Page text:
An important, and often overlooked, topic in recent presidential debates is whether or not the U.S. should continue or expand our use of drone warfare in the fight against terrorism, or whether the tactic ultimately is more harmful than beneficial, and should be disbanded.
Arguments for the continuation of drone warfare include the stealthy ability of drones to attack precise targets, decimate terrorist networks and thwart the plans of attacks before they ever materialize. Under these presumptions, drone warfare is a precise, efficient strategy with which to fight terrorists, and has saved American lives without putting boots on the ground.
The collateral damage of drone warfare often calls into question their ethical implications. While drones are precise, and their U.S. operators are careful, innocent civilians have been killed during strikes. Many argue that brutal attacks with such potential for civilian casualties serve as motivation for more individuals in the Middle East to join terrorist groups. In other words, drone warfare elicits radical responses.
Drone warfare is neither neat nor foolproof, but is any method of war? I believe that drone warfare is the best option we have. Don’t just take my word for it, take it from a former director of the Central Intelligence Agency, Michael Hayden, who wrote an op-ed in the New York Times last week outlining why drone warfare should be embraced to create a safer America:
“The [drone warfare] program is not perfect,” Hayden writes. “No military program is. But here is the bottom line: It works. I think it fair to say that the targeted killing program has been the most precise and effective application of firepower in the history of armed conflict. It disrupted terrorist plots and reduced the original Qaeda organization along the Afghanistan-Pakistan border to a shell of its former self.”
Hayden makes sense. And for those who still feel a bit queasy about the thought of killing innocent civilians from time to time, I would remind us all to consider the intentions of the two sides here and the asymmetry of potential outcomes. The U.S. aims to kill terrorist leaders who are potentially plotting attacks on our soil.
Should just one terrorist attack materialize in our country, the lives of hundreds if not thousands of Americans would be threatened. In my view, the potential consequence of inaction dwarfs the notion that we should not try to kill terrorists with drones because we may kill civilians in the vicinity of said terrorists.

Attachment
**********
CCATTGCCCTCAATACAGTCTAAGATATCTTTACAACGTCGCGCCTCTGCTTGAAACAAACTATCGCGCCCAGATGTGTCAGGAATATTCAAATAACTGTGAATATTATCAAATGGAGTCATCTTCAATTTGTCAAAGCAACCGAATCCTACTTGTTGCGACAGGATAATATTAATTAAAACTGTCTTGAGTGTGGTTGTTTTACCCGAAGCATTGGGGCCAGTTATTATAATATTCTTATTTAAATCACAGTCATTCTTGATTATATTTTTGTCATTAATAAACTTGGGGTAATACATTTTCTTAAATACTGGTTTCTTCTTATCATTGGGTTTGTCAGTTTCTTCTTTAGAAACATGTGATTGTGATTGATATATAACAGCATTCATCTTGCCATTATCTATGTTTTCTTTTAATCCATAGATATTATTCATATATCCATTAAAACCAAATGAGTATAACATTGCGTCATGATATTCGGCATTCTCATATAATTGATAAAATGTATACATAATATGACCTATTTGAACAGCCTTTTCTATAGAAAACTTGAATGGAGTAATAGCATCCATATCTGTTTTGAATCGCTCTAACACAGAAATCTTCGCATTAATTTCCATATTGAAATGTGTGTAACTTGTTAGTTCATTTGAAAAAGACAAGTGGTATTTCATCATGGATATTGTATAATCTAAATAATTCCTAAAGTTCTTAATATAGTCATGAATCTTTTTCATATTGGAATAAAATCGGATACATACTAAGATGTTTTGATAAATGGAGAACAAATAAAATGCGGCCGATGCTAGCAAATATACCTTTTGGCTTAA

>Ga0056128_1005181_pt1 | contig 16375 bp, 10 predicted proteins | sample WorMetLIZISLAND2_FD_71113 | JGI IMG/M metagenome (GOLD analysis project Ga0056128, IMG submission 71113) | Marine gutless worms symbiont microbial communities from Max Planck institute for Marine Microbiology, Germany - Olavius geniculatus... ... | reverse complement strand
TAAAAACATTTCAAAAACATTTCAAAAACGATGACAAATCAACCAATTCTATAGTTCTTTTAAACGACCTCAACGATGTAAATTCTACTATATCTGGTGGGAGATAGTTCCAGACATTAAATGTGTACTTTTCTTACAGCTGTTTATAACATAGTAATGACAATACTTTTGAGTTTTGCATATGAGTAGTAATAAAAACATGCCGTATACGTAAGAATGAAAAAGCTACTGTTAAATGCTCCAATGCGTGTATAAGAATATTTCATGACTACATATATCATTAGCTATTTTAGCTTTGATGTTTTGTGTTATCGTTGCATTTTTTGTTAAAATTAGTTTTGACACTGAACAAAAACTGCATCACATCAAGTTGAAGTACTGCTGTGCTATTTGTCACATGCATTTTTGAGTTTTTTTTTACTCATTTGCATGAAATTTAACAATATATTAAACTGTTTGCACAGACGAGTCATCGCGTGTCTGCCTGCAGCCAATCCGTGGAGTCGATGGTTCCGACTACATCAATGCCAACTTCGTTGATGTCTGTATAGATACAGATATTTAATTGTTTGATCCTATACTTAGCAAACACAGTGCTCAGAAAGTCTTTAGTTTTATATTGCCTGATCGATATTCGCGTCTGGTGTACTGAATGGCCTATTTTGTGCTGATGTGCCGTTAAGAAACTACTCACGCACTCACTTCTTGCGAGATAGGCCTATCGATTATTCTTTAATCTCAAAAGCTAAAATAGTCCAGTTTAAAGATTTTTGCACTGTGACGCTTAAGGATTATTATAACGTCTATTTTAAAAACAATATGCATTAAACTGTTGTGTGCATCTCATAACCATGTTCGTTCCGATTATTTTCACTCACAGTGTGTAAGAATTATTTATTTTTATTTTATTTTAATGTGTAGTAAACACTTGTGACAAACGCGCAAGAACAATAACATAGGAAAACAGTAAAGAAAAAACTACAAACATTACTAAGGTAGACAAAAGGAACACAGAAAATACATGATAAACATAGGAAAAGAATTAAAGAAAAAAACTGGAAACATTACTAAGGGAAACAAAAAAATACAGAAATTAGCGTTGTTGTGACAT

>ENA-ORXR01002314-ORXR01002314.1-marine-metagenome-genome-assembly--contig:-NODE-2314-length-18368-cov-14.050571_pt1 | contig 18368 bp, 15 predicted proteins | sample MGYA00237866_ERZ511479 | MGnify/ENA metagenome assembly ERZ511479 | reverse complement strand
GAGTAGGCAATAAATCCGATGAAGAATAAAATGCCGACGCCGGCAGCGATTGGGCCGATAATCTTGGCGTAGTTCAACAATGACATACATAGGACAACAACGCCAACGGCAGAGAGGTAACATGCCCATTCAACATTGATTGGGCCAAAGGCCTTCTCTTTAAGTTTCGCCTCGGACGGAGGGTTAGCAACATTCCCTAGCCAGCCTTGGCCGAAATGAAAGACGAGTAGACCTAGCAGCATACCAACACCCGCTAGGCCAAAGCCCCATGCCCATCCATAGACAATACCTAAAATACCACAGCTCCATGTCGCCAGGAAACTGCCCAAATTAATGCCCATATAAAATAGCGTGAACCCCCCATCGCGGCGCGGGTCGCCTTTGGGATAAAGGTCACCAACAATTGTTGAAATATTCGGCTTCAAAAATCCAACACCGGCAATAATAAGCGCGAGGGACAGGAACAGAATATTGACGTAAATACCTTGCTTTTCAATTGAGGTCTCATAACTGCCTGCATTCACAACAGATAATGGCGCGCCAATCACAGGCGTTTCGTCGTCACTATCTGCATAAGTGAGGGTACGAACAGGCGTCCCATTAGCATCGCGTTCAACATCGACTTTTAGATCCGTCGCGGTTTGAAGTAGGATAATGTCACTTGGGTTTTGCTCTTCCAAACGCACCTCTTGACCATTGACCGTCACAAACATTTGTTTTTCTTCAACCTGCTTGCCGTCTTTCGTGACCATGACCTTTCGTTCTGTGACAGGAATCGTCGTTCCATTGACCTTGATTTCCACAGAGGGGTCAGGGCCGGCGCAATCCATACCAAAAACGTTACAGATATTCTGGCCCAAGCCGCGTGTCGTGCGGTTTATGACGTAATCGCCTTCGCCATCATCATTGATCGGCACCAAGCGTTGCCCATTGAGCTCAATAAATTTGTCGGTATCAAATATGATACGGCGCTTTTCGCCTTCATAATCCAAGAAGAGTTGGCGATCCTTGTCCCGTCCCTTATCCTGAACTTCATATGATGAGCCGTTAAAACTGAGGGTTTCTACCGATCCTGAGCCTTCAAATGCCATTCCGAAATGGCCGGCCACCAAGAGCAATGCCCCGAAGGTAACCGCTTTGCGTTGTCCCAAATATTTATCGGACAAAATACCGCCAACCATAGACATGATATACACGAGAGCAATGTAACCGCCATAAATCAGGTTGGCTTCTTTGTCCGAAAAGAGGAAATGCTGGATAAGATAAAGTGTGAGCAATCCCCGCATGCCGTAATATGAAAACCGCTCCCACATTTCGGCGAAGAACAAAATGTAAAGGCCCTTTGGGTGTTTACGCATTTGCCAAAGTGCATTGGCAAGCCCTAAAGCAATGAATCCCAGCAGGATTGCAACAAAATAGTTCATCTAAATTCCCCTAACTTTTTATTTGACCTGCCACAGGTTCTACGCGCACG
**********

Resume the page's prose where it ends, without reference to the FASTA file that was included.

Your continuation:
Don’t get me wrong – killing innocent women, children and civilians makes me queasy. But the thought of another attack like 9/11 makes me much sicker.
Terrorists have made plans time and time again to attack us on our soil, and have surely failed many times, many times likely thwarted by our military and intelligence bureaus. However, we have to remember that it only takes one successful attack for a massive loss of American life. We have a moral obligation to do all we can to stop terrorists before they fulfill their goals, which often entail American death.
Needless to say, I agree with Hayden – the targeted killing drone warfare program should be embraced. The state of the world today requires it.
However, Hayden’s most compelling point came in a discussion of the dangers of inaction. He said, in reference to his meetings with President Bush over controversial topics like drone warfare, “If we had boiled our briefings down, the essence would have been: ‘Knowing what we know, there will be no explaining our inaction after the next attack.’”
So should we embrace drone warfare? Yes. When objectively viewing the harsh reality and threats that terrorism poses to not only the U.S. but the world today, I frankly don’t think we have a choice.
Owen Sandercox ’19 (email@example.com) is from Sandy Hook, Conn. He majors in economics and statistics.